Professor Hartmut Boesch and Dr Josh Vande Hey
Reducing carbon emissions to prevent damaging climate change is one of the grand challenges of our time. Although most countries have now committed to reducing emissions of greenhouse gases (thanks to the Paris Agreement), we currently have no reliable means of observing carbon emissions on the appropriate space and time scales required to provide a better understanding of emission sources to underpin mitigation policies (‘you can’t manage what you can’t measure’).
A main focus will have to be on urban areas which cover only a small fraction of the land but are responsible for about 70% of fossil-fuel CO2 emissions. Historically carbon cycle studies have focused on ‘natural’ ecosystems, but since our understanding of carbon budget of cities is poor, urban carbon is quickly becoming a new frontier in carbon cycle science with the emergence of megacity carbon projects e.g. in LA and Paris. Understanding carbon at city scale can also inform local policy decisions on carbon mitigation and ensure that cities setting ambitious local goals are directing their efforts effectively.
Recent development in sensor technology provides now an opportunity for developing novel sensor networks using flexible and ‘low-cost’ CO2 sensors that can be deployed in urban environments to provide frequent measurements across a city in real-time. Such detailed data will allow us to gain new scientific insights into human-generated emissions from cities and CO2 uptake by the biosphere, which is important for ‘green’ cities such as London. There will also be opportunities for exploring synergistic approaches with upcoming satellites that target cities (but on larger spatial scales) and with existing air quality networks (NO2 and CO2 are co-emitted during fossil fuel burning).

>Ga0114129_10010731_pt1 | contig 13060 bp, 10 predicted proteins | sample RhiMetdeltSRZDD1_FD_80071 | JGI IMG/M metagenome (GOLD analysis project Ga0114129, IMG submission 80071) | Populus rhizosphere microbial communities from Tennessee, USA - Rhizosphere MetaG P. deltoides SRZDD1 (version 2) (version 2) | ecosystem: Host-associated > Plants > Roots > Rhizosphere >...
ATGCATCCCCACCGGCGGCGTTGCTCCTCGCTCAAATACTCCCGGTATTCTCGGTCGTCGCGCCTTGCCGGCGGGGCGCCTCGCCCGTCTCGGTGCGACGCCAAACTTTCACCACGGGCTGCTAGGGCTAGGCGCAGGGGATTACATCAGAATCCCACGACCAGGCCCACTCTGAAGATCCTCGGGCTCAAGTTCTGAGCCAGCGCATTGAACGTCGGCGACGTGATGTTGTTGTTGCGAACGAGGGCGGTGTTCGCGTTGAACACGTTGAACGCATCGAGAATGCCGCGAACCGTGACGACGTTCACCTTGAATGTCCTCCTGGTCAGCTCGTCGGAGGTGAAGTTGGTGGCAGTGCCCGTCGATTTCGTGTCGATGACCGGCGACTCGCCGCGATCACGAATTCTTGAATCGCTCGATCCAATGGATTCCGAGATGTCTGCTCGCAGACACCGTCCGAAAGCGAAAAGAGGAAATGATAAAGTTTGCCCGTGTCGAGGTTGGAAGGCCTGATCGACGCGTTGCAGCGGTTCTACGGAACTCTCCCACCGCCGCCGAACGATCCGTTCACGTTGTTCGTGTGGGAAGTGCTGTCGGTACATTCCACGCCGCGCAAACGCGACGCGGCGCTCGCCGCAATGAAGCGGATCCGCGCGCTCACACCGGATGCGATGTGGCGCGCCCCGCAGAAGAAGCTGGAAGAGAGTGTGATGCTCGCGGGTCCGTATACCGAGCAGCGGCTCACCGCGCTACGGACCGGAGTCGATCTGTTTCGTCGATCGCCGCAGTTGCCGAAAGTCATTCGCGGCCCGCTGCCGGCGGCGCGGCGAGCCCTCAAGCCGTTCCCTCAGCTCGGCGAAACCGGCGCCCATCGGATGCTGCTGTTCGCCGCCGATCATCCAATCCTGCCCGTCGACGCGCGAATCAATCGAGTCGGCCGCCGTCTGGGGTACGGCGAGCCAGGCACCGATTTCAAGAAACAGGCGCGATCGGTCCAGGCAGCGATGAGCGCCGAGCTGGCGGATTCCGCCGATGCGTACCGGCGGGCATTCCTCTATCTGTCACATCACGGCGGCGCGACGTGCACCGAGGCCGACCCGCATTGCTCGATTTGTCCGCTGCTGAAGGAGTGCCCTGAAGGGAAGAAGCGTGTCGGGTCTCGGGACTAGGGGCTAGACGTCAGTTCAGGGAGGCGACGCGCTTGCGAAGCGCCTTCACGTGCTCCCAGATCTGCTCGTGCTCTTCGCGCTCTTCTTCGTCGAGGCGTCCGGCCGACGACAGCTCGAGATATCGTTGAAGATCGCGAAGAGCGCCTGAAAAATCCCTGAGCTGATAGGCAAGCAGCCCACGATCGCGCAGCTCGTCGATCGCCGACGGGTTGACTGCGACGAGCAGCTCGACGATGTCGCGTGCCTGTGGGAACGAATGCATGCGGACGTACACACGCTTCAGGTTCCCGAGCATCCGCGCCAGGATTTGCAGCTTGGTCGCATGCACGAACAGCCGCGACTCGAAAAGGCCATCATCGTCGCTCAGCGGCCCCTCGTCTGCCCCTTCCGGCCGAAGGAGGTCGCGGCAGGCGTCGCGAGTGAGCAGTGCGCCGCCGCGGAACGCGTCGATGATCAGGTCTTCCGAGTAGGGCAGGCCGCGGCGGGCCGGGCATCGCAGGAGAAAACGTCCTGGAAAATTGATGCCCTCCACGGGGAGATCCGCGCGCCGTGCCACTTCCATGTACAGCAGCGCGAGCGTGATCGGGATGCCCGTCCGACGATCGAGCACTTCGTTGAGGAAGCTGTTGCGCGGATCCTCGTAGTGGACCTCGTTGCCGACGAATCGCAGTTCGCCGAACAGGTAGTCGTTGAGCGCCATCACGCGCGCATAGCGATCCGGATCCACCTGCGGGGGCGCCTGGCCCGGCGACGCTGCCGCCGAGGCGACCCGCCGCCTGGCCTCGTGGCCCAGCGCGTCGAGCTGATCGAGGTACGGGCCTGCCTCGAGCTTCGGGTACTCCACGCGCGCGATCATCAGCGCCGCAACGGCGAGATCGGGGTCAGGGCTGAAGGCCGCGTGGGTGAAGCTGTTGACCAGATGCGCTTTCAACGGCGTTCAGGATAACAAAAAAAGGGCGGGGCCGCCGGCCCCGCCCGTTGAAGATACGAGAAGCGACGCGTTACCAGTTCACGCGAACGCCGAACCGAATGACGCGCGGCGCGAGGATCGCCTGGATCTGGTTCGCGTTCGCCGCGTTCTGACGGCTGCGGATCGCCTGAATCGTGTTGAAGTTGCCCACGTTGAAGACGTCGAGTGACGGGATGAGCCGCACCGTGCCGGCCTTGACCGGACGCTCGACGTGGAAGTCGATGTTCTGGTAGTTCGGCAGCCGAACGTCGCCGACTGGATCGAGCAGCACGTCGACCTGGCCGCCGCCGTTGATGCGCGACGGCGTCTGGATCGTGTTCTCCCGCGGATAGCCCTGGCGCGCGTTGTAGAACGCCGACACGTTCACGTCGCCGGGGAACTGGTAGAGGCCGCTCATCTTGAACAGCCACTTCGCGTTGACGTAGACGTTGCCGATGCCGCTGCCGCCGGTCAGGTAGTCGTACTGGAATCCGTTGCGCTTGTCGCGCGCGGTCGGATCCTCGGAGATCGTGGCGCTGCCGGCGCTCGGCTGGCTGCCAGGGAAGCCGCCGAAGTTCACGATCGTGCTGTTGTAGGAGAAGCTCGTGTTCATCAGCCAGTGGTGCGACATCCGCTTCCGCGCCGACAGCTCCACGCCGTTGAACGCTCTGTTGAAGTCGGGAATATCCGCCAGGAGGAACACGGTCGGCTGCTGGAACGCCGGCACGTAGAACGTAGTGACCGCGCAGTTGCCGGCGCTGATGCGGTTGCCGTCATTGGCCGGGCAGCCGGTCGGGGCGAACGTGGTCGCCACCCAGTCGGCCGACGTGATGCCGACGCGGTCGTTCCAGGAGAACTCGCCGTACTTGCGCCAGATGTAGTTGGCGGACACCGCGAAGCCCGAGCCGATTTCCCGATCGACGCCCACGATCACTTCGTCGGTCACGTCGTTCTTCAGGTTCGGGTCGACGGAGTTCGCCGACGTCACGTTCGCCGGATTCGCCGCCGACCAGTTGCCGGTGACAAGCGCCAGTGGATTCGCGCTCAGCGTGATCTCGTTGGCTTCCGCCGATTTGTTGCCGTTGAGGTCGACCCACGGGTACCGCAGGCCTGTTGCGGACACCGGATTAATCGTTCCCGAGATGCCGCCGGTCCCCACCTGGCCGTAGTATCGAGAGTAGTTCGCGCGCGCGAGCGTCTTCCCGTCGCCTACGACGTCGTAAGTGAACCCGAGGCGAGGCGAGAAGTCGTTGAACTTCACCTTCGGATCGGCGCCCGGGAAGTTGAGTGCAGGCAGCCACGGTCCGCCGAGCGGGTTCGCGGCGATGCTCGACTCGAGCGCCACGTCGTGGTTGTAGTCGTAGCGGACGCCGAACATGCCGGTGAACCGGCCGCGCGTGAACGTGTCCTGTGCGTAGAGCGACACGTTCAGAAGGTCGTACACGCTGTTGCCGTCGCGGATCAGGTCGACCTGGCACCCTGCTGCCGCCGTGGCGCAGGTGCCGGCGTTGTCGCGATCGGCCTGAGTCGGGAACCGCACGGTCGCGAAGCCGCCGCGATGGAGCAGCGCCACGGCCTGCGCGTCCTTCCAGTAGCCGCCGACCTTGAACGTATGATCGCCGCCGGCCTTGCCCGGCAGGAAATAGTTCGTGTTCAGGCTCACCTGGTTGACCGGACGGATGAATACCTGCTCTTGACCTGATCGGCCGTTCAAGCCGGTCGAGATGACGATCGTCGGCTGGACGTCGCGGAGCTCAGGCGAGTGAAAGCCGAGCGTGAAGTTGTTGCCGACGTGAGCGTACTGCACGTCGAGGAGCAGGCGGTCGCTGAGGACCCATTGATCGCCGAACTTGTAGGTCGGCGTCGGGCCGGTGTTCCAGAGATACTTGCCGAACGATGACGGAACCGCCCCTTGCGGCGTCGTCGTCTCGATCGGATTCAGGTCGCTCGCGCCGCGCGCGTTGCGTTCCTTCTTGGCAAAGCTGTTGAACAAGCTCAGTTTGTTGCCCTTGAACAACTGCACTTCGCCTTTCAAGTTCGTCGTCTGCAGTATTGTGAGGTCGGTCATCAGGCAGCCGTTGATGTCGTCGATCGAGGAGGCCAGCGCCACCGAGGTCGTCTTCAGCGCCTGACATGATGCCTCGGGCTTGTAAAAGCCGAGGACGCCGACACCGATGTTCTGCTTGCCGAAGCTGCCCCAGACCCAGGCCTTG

This studentship will combine novel technology for low-cost sensors that will facilitate unique urban sensor networks and high profile science with high public interest, relevance to policy makers and a clear potential for commercial applications.
The studentship is supported by the partner EarthSense Ltd., a Leicester-based company who specialises in air quality sensors and pollution modelling and by EMPA, the Swiss Federal Laboratory for Material Science and Technology, who have established a pioneering CO2 network in Switzerland and who will host the student for an internship.
In this project, we will develop novel low-cost CO2 sensors to create urban measurement networks to gain insights into carbon emission from cities. We will use flexible, ‘low-cost’ non-dispersive CO2 sensors (contributed by the National Centre for Earth Observation) that are now available. We will carefully characterise and calibrate the sensors (against reference sensors) and prepare them for autonomous operation benefitting from the experience of the commercial partner EarthSense Ltd. and the collaboration with EMPA. The sensors will be deployed in Leicester (mid-size) and London (megacity) taking advantage of a current, large UK project (NERC DARE-UK) which will facility access to sites and give exposure to the wider community. Using atmospheric modelling (UK Name model) information on CO2 surface fluxes will be obtained which will then be used to critically evaluate city CO2 emission. As a final step, the student will assess the potential for commercial applications together with EarthSense.
1. Duren, R.M and C.E.Miller (2012), Measuring the Carbon Emissions of Megacities, Nature Climate Change 2, 560–562, doi:10.1038/nclimate1629